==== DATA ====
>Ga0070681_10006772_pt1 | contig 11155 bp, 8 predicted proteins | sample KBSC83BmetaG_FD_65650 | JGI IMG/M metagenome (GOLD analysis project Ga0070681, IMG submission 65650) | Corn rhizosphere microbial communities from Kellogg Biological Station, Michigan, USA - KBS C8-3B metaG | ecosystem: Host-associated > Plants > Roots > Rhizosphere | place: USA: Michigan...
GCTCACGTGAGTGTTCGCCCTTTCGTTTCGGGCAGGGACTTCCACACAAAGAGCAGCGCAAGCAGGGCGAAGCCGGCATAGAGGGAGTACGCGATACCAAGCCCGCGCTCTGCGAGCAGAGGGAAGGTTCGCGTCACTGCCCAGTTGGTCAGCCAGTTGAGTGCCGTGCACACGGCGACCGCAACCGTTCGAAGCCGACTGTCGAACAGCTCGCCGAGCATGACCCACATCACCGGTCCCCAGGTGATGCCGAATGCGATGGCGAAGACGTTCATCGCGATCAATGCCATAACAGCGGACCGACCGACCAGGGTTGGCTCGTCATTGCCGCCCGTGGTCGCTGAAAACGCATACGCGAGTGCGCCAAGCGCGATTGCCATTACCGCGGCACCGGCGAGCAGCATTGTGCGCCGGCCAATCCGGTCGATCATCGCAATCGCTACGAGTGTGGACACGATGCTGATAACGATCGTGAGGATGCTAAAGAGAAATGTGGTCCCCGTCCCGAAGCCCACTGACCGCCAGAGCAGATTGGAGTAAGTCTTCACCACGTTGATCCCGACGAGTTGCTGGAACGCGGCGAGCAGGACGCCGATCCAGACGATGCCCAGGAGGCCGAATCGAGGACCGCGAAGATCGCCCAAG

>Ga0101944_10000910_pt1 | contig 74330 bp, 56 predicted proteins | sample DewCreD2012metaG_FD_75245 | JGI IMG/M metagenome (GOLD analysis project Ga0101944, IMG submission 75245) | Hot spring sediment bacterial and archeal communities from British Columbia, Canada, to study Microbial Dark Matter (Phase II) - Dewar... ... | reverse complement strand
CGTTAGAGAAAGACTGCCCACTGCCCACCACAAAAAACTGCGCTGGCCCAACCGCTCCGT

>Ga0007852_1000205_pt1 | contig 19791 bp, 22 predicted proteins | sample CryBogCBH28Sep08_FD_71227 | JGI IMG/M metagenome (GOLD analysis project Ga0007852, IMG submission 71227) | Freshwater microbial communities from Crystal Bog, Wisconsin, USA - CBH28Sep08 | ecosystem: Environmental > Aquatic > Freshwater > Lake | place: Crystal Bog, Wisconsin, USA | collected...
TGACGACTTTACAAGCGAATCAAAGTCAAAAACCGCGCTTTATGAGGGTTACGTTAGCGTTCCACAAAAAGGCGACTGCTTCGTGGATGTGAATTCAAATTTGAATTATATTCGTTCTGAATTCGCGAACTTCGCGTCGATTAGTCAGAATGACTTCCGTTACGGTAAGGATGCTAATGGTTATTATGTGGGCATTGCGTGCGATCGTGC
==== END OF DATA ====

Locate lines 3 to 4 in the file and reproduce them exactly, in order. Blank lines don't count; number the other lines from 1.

>Ga0101944_10000910_pt1 | contig 74330 bp, 56 predicted proteins | sample DewCreD2012metaG_FD_75245 | JGI IMG/M metagenome (GOLD analysis project Ga0101944, IMG submission 75245) | Hot spring sediment bacterial and archeal communities from British Columbia, Canada, to study Microbial Dark Matter (Phase II) - Dewar... ... | reverse complement strand
CGTTAGAGAAAGACTGCCCACTGCCCACCACAAAAAACTGCGCTGGCCCAACCGCTCCGT